RMT members to stage strikes over grade of night Tube drivers

·2-min read

Members of the Rail, Maritime and Transport union are set to stage a series of strikes next month in a row over a night Tube driver’s grade.

The union said that the London Underground plans to abolish the grade of night Tube driver, threatening the loss of 200 jobs and affecting the work-life balance of thousands of staff.

Now staff have planned to walk out for 24 hours from 12 noon on August 3, 5, 24 and 26.

RMT general secretary Mick Lynch said: “London Underground’s proposals to rip up an agreement that protects 3,000 Tube drivers’ work life balance has caused uproar amongst drivers.

“This breach of trust by an out-of-touch management abolishes the part-time jobs of workers, mainly women, who want them,” he added.

Strike: union members are to vote on whether to take industrial action
Strike: union members are to vote on whether to take industrial action

Mr Lynch said that it was a blatant attempt to use the pandemic to start bulldozing through a “savage” programme of cuts.

He added that it was the Tube drivers who helped keep the service running throughout the virus crisis.

Nick Dent, director of customer operations for London Underground, said: “The changes to how we roster our drivers to continue to provide a regular Tube service and create more flexibility for our staff will not result in any job losses.

“Part-time drivers have been playing a vital role in keeping the Tube running during the pandemic and giving them the option to become part of the wider driver workforce means that Londoners can continue to have certainty that a near-normal service will continue, while also giving drivers the opportunity for full-time work and long-term job certainty,” he added.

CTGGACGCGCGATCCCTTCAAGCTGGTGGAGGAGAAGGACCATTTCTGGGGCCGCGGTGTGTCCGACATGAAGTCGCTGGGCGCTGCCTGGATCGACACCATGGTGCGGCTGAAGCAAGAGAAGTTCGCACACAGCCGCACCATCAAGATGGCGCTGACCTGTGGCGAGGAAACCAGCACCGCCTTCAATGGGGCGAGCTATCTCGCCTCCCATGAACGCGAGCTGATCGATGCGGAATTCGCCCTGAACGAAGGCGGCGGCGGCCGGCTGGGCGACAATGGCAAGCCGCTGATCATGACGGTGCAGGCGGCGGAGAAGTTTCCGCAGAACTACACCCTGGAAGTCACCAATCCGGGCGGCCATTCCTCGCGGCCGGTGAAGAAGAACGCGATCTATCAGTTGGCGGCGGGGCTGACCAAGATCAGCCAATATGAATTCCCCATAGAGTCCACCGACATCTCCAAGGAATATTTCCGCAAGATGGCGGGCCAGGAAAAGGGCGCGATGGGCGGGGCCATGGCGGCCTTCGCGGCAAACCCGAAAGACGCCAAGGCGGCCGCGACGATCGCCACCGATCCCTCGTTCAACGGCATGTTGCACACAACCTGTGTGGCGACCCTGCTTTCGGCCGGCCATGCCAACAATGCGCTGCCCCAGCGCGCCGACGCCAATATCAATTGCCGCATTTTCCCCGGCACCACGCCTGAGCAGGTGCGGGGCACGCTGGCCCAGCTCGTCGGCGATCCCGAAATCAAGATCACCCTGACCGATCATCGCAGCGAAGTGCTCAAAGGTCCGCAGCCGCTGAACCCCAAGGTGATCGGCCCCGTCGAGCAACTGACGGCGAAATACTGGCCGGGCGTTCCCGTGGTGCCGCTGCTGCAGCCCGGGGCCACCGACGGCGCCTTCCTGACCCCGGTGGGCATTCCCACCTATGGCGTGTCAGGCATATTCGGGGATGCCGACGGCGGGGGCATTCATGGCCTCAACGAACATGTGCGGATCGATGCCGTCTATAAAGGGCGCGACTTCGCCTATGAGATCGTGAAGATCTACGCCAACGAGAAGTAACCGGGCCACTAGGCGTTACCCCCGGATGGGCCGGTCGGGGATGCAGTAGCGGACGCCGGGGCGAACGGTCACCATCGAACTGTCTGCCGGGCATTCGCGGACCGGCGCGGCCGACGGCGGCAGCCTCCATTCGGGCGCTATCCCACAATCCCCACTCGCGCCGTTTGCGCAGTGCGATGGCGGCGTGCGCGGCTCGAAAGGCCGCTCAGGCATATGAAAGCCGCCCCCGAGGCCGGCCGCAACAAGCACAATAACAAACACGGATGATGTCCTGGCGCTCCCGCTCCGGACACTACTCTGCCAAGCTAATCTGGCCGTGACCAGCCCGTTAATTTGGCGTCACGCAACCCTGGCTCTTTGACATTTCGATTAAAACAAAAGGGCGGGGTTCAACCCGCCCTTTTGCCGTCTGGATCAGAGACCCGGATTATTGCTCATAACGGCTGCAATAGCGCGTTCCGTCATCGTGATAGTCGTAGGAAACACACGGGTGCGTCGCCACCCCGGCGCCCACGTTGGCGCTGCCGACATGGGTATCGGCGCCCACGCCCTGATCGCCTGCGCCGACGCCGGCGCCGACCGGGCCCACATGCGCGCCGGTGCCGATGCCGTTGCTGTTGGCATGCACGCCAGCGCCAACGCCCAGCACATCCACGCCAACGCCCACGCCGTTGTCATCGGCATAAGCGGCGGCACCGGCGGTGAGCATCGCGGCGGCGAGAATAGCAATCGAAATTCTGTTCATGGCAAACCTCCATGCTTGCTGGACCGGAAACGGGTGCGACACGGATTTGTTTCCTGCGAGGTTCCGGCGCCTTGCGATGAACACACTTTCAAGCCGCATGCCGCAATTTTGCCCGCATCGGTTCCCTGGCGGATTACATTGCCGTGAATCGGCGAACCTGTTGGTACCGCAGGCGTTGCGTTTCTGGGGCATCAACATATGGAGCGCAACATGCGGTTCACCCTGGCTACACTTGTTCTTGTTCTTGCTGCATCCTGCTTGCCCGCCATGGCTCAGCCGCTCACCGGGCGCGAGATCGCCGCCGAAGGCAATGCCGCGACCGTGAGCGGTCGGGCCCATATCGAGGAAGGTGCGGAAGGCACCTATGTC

He said that they have listened to the concerns of unions and have engaged with them for “some time” on the changes.

But while he and his team have been able to reach agreement with most trades unions, it has not been possible so far with the RMT, he said.

Mr Dent added: “An agreement with all of our unions would be preferable, but it is vital that we make these changes so that we can continue to operate the level of service that London needs as the city continues to recover from the coronavirus pandemic.

“We are disappointed that the RMT has chosen to announce strike dates rather than continue to discuss how these changes can benefit its members, and I urge them to continue talking to us rather than disrupting Londoners during a pivotal time in the capital’s recovery from the pandemic.”

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